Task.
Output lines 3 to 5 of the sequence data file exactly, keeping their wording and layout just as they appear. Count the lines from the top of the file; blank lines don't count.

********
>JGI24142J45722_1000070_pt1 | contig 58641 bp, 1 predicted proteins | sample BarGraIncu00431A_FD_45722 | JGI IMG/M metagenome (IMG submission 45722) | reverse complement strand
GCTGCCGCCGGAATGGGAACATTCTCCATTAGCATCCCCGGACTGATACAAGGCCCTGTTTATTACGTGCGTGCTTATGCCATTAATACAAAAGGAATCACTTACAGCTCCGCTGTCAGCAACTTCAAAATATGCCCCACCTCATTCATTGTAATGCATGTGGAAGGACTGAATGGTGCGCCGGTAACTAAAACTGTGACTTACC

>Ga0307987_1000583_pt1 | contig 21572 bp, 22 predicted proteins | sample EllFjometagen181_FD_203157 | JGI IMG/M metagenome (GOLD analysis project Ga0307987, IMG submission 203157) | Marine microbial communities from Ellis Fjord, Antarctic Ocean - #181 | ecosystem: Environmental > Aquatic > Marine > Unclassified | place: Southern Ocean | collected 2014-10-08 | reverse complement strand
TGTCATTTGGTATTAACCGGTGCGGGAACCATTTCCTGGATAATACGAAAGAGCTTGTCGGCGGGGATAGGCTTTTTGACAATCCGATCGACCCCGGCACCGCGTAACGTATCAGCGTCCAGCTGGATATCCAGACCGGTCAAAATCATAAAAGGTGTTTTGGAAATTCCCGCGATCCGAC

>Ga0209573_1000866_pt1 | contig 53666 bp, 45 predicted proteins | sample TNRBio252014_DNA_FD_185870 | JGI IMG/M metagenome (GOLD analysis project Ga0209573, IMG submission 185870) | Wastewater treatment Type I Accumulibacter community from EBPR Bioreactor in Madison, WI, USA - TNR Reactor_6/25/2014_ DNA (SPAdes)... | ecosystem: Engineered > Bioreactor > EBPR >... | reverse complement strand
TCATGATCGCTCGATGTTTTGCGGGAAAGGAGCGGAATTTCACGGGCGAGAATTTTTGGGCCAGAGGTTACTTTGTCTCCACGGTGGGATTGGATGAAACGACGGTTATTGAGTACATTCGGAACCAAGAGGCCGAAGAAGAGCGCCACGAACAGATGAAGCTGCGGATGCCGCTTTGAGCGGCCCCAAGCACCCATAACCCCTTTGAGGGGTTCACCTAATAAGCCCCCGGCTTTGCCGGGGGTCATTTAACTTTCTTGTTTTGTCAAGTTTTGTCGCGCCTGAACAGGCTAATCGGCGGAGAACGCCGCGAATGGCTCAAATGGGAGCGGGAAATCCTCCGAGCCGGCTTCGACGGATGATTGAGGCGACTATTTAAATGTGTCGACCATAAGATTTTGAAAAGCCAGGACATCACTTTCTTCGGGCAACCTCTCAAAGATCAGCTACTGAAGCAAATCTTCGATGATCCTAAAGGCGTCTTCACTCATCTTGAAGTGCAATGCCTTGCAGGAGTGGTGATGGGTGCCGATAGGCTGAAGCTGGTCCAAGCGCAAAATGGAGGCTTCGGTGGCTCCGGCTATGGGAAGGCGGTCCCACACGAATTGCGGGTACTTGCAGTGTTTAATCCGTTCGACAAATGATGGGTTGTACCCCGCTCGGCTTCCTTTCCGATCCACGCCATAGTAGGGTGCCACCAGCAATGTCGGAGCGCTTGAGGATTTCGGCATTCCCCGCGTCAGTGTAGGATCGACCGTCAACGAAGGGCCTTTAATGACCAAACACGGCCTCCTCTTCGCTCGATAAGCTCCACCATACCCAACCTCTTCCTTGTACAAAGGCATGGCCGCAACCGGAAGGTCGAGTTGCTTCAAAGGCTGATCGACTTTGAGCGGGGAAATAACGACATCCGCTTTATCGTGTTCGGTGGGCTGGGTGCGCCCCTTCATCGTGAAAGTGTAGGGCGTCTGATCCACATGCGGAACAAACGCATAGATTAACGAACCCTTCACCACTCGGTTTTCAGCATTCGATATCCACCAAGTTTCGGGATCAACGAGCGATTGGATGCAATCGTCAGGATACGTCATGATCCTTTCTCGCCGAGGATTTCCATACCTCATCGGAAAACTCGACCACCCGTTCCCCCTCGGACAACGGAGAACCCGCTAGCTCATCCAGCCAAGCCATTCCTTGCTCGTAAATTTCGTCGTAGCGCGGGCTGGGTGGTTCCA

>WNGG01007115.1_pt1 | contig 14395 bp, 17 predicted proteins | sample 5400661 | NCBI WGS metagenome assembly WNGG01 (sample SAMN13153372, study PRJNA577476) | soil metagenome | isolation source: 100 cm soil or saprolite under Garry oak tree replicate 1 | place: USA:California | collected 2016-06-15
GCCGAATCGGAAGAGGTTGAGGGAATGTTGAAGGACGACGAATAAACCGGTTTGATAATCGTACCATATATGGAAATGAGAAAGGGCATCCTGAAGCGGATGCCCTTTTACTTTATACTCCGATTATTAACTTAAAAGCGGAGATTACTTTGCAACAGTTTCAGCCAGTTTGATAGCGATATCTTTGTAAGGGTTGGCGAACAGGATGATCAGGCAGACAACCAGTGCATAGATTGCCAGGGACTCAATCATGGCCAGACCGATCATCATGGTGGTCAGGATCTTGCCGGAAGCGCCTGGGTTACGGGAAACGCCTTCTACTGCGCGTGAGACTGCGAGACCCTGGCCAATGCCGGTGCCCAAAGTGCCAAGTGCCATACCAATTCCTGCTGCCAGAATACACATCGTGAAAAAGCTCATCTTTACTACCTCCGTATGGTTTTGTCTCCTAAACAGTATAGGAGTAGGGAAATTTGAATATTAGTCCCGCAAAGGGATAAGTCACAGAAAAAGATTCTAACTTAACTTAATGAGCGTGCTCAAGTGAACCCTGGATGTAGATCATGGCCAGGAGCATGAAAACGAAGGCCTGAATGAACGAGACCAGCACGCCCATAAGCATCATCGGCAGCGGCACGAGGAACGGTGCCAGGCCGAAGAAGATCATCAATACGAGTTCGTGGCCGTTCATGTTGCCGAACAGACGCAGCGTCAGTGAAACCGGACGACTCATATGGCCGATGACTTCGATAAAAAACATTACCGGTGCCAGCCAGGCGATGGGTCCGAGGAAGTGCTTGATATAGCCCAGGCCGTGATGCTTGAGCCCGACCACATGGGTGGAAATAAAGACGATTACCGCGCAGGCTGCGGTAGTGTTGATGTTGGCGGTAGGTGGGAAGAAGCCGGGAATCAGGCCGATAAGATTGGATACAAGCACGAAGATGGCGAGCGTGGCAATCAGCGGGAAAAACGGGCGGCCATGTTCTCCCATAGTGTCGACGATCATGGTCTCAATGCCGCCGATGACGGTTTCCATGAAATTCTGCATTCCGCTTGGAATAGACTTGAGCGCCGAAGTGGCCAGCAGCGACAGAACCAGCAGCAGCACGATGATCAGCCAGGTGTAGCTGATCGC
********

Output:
>Ga0307987_1000583_pt1 | contig 21572 bp, 22 predicted proteins | sample EllFjometagen181_FD_203157 | JGI IMG/M metagenome (GOLD analysis project Ga0307987, IMG submission 203157) | Marine microbial communities from Ellis Fjord, Antarctic Ocean - #181 | ecosystem: Environmental > Aquatic > Marine > Unclassified | place: Southern Ocean | collected 2014-10-08 | reverse complement strand
TGTCATTTGGTATTAACCGGTGCGGGAACCATTTCCTGGATAATACGAAAGAGCTTGTCGGCGGGGATAGGCTTTTTGACAATCCGATCGACCCCGGCACCGCGTAACGTATCAGCGTCCAGCTGGATATCCAGACCGGTCAAAATCATAAAAGGTGTTTTGGAAATTCCCGCGATCCGAC

>Ga0209573_1000866_pt1 | contig 53666 bp, 45 predicted proteins | sample TNRBio252014_DNA_FD_185870 | JGI IMG/M metagenome (GOLD analysis project Ga0209573, IMG submission 185870) | Wastewater treatment Type I Accumulibacter community from EBPR Bioreactor in Madison, WI, USA - TNR Reactor_6/25/2014_ DNA (SPAdes)... | ecosystem: Engineered > Bioreactor > EBPR >... | reverse complement strand